Doc Rivers is fond of saying "it's a make/miss league" and he's right. If the shots are falling, the offense looks good, the passes become crisper, and everyone has an extra bounce in their step. If they aren't, people tense up, miss the extra pass, and hesitate on shots. That's why the best shooters have no memory or conscience whatsoever, but everyone's human.
Take away Paul Pierce and Kevin Garnett, and the other nine Celtics who played in the 82-75 Game 6 loss were 12 for 47 for just 31 points. And the 76ers adopted a different defensive approach this time, allowing the Celtics to shoot jumpers, then taking the long rebounds and pushing the ball down the court. The Celtics cooperated fully, missing a litany of open jumpers that began to discourage those who usually release those shots without conscience. And those shooters, primarily Ray Allen and Brandon Bass, hesitated and then responded with poor decisions.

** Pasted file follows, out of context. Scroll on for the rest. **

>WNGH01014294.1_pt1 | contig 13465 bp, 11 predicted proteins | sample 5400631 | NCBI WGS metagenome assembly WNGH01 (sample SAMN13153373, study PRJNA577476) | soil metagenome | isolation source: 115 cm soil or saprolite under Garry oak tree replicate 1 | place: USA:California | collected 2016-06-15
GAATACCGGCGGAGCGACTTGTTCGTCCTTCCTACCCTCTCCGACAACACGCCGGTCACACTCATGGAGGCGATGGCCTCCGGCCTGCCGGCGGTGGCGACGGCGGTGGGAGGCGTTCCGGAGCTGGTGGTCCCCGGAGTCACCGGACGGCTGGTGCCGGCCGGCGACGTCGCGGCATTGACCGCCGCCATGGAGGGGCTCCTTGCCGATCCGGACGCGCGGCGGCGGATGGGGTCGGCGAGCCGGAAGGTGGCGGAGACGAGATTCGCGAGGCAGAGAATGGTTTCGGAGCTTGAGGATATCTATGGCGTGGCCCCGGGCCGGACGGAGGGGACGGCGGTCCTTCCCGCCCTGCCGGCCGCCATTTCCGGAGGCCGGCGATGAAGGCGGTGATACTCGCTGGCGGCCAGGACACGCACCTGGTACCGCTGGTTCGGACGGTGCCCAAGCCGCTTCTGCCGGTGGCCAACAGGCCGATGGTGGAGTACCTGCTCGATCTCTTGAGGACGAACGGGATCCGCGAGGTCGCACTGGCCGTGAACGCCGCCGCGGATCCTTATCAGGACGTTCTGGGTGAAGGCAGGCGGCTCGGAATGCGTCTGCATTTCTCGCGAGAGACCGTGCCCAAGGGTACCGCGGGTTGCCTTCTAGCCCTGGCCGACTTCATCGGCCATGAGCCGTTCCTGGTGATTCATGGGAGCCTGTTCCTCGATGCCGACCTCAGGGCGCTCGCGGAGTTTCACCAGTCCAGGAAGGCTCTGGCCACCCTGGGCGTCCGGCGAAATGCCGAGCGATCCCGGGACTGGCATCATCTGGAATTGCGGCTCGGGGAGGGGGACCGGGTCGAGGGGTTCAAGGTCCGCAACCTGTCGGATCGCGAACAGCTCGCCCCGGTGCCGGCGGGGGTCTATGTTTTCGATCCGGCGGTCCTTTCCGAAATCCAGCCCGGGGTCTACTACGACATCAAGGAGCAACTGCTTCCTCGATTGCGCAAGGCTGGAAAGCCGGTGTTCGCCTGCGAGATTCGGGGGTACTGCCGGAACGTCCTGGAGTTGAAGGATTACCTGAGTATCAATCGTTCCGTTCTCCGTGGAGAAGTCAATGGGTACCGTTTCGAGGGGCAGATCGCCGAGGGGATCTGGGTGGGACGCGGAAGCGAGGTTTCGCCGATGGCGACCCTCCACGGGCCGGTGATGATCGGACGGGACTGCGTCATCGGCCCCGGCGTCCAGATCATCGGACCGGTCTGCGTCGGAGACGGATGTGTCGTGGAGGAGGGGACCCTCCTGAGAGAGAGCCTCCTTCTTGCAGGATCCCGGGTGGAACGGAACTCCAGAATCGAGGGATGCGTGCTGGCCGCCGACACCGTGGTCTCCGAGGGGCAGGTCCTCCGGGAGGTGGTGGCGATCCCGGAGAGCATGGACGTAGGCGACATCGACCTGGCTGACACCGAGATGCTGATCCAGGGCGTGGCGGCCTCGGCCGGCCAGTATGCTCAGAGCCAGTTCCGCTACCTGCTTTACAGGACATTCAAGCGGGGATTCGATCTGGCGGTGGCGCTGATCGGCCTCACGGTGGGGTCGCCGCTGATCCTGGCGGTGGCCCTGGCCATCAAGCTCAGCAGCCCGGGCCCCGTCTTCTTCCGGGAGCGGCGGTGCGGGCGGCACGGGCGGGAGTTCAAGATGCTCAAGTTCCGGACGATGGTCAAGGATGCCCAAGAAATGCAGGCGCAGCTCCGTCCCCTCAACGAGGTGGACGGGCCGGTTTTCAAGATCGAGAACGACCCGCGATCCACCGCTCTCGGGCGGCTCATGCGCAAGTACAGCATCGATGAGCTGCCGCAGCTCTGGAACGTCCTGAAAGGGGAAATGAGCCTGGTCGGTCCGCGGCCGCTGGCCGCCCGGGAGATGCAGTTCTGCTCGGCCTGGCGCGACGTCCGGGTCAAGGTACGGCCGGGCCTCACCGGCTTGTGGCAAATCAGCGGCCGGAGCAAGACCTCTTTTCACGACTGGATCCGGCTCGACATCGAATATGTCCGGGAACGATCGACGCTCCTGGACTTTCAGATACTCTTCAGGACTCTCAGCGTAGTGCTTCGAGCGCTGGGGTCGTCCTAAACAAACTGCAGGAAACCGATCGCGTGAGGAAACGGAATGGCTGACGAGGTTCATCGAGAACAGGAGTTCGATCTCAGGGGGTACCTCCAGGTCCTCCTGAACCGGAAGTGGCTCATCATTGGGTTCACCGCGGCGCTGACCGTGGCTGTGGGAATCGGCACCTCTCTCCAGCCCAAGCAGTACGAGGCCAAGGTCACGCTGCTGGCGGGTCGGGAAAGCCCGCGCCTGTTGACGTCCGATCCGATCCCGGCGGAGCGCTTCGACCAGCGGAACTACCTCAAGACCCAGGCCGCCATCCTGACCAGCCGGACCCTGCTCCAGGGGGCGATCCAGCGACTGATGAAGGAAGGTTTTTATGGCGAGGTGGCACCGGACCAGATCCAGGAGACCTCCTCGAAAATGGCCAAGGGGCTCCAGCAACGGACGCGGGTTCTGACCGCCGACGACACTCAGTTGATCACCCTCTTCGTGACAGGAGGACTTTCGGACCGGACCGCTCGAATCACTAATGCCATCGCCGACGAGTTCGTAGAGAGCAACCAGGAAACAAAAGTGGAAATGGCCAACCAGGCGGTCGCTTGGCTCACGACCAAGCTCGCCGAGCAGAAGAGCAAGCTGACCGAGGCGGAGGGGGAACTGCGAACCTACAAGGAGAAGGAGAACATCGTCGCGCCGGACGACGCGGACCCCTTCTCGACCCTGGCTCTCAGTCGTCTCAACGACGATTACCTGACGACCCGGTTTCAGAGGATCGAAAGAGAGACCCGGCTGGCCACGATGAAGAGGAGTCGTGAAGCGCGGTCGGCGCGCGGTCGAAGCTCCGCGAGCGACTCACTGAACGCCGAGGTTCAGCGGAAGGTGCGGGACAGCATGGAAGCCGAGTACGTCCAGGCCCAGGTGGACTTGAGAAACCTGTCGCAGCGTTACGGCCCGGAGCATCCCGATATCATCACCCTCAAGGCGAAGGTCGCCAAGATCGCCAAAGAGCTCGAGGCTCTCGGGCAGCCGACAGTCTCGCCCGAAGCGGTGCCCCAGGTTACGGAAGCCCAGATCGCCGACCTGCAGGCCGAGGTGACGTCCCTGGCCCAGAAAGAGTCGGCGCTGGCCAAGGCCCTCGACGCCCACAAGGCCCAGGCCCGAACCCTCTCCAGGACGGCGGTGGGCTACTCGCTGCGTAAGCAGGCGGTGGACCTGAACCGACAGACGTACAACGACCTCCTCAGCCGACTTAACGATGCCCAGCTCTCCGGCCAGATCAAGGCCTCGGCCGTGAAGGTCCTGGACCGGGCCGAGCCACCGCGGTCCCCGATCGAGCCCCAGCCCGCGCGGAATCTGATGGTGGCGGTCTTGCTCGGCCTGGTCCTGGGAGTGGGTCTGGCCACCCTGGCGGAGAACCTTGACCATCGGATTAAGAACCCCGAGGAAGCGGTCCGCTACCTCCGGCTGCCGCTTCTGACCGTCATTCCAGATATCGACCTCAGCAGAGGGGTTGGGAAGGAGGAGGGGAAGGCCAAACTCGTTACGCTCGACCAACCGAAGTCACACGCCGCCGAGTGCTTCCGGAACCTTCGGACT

"We didn’t have it,’’ said Rivers simply, after Boston was done in by 17 turnovers, while shooting just 26 for 78 (33.3 percent) with only Paul Pierce (24 points) and Kevin Garnett (20) reaching double figures. "I thought we had a lot of empty possessions. "Offensively we played random basketball. We never really established Kevin in the post. Our spacing was horrendous. They really clogged the paint up, but we hurt ourselves with pace. We walked the ball up the floor and we have to get [Rajon] Rondo running. "It didn’t look pleasant, as someone said. So we’ll look at it and see what we need to change.’’
The next game could be completely different. Or maybe not, I've given up trying to predict these things. We just have to hope the ball falls through the hoop this time.